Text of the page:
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When a Goal is Not a Goal

I was watching the U.S.-Russia Olympic hockey game in my Moscow apartment last weekend when an American referee overturned a potentially game winning goal for Russia. It would have put Russia ahead 3-2 in the closing minutes of the final period. The goal, showed in slow motion from various angles, was ruled out on a technicality.

I immediately knew it would be one of those moments I'd have to answer for as a U.S. expat working in Moscow. I started getting phone calls before the game was over and, sure enough, on Monday I was barraged with questions from my Russian colleagues and students. I was even jokingly met with some cold, angry stares. I anticipate such reactions for at least a week, if not longer.

You see, I was a volunteer at the Salt Lake Winter Olympics in 2002. I helped set up for the opening ceremony as well as the snowboarding events, where I was stationed throughout the Olympics. Although I wore a "Я говорю по-русски" translator pin, there were very few Russian spectators to translate for.  Snowboarding had not really caught on yet, and only one Russian female snowboarder even competed in the events.   

Those Olympic Games had many amazing moments and highlights, including the closing ceremony that I was fortunate enough to attend. Almost invariably, however, when the Salt Lake Olympics come up in conversation, the first thing most Russians remember are the figure-skating judging scandals, which unfortunately later proved to be true.

I would have preferred almost any other outcome to that hockey game, a convincing U.S. or Russian victory, to the one that happened. That particular moment was endlessly discussed on various sports and news programs afterwards. Most experts, apparently including the U.S. coach, did not understand the international rule that was upheld. The countless fans watching the game understood even less. The goal would have been counted by National Hockey League rules.

I can appreciate just how suspicious it looked on live television when the American referee skated to the side, talked on the phone for a few minutes and then came out with his arms swinging sideways, indicating the goal would not be counted. It doesn't matter that the person on the other end of that call was a Russian official. The damage had been done. The stereotype of Americans pulling strings behind the scenes to get their way had been reinforced, quite strongly and on live television.

The government-controlled Russian television channels already seem to be making a concerted effort to make the general population believe a lot of absurd things about America's intentions in this country. They don't need any help. It is unfortunate how ready the citizens of our two countries are to believe negative things about each other, a sad legacy of disinformation and gloating left over from the Cold War.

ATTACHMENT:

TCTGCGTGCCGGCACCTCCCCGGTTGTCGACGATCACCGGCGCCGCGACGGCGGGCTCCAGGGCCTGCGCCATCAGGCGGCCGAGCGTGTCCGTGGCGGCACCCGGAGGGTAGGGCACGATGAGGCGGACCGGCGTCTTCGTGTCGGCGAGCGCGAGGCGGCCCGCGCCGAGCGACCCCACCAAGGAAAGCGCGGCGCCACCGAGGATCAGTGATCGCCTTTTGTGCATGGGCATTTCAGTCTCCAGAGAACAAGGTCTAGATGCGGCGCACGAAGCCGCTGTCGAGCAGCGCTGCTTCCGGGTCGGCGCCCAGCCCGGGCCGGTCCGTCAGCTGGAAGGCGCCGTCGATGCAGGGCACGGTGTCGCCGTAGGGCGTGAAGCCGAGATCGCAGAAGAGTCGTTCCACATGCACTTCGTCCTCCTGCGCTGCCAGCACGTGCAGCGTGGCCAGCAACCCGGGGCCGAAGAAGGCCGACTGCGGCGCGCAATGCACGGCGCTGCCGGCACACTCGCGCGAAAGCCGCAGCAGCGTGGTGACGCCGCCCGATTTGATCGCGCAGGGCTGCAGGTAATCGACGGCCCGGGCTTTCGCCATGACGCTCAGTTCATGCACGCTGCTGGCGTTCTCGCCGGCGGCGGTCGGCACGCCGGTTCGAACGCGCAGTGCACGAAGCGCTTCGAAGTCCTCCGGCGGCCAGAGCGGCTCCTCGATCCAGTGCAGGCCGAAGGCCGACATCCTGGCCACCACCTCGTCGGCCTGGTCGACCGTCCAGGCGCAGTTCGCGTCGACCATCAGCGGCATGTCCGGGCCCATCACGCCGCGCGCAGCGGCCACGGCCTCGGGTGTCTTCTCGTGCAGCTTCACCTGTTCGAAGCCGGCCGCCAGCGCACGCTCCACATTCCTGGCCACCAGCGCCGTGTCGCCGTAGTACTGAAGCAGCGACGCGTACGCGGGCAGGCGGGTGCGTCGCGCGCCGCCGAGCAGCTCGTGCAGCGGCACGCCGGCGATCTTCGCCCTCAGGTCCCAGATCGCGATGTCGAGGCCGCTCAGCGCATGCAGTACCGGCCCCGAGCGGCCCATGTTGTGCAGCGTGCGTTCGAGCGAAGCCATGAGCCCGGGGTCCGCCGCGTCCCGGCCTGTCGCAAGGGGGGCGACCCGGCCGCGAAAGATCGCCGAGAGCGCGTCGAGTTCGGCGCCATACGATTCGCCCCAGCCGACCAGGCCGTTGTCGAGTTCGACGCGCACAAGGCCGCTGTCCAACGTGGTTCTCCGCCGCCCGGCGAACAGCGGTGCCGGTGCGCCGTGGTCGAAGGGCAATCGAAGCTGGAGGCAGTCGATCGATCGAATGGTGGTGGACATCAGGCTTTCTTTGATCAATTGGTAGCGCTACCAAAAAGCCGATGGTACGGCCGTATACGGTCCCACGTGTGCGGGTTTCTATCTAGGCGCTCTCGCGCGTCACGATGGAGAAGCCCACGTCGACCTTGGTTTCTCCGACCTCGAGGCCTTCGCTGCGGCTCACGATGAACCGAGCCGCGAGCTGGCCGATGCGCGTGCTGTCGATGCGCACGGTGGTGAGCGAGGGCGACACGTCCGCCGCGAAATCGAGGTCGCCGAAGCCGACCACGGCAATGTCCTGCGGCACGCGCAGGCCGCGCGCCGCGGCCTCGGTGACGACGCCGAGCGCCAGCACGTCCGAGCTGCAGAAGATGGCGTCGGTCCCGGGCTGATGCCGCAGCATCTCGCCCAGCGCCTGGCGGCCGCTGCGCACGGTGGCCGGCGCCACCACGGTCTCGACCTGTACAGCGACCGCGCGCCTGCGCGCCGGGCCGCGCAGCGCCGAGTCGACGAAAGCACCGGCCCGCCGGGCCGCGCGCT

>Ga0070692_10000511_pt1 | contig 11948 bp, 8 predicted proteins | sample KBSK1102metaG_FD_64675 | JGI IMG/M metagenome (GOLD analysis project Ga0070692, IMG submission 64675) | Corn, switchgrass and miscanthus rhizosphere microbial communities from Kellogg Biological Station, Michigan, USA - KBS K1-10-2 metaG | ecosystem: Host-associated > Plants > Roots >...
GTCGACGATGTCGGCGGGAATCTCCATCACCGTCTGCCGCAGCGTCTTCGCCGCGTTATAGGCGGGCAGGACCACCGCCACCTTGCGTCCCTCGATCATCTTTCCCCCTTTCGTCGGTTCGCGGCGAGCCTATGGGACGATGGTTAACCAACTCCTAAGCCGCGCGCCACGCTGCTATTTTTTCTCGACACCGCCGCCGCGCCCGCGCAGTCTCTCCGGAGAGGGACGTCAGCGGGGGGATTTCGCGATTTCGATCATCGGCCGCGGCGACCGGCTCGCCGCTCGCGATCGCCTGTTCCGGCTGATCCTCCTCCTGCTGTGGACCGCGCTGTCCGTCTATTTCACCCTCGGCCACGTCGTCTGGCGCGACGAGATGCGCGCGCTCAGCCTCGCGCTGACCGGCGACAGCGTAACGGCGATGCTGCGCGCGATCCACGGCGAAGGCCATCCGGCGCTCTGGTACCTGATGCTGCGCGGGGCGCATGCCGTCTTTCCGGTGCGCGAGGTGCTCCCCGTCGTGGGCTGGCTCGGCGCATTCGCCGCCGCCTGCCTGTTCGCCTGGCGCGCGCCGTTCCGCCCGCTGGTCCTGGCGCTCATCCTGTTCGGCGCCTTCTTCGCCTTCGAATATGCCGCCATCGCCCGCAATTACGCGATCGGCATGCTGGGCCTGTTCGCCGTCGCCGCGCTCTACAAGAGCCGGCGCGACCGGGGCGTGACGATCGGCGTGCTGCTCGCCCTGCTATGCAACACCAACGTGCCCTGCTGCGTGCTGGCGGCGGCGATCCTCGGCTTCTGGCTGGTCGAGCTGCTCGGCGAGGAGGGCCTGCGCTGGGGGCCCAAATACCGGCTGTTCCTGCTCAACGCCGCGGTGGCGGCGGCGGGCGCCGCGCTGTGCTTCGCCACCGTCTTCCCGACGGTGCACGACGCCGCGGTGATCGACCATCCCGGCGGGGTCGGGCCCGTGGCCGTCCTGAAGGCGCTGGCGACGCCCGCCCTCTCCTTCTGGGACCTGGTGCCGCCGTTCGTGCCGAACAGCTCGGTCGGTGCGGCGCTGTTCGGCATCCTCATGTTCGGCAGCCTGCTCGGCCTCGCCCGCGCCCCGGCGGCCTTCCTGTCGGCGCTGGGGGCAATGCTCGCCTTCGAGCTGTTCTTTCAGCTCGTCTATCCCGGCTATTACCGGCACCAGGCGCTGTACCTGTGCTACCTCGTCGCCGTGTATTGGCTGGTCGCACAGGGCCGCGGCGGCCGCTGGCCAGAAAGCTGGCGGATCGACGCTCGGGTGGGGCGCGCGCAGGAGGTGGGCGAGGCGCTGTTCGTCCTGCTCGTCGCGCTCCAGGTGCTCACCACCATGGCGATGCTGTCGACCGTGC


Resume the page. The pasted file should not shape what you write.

Last week I had to assure my mother in the U.S. that no one was killed for the Olympic ring malfunction that occurred during the opening ceremony. Her worries stemmed from an Internet rumor that went viral. It is hard to believe so many people initially fell for this, including some U.S. television commentators. Would people have been so easily taken in if such a rumor had been spread about Canada when it had a similar mishap during the Vancouver Olympics ceremony in 2010? Of course not. Russia and Canada have very different histories and reputations. The old saying goes that a good reputation takes years to build but can be broken in an instant. This, however, is more true for individuals and definitely not true when discussing cultural stereotypes.

There have been plenty of problems and "only in Russia" moments discussed by foreign journalists visiting Sochi. I am happy to see some positive stereotypes, such as those of Russian hospitality and generosity, being pointed out by the media as well.

In the bigger picture, of course, some goals are more important than the one discounted last weekend. The Olympic movement's stated goal of promoting "mutual understanding with a spirit of friendship, solidarity and fair play" come to mind.  As a sports fan, I hope that both Russia and the U.S. win as many medals as possible during these Olympics. My greater hope outside these competitions, however, is for an end to the outdated zero-sum mentality where winning doesn't necessarily mean the other losing.

Nathan Eyre is a Moscow-based translator and teacher.

The views expressed in opinion pieces do not necessarily reflect the position of The Moscow Times.

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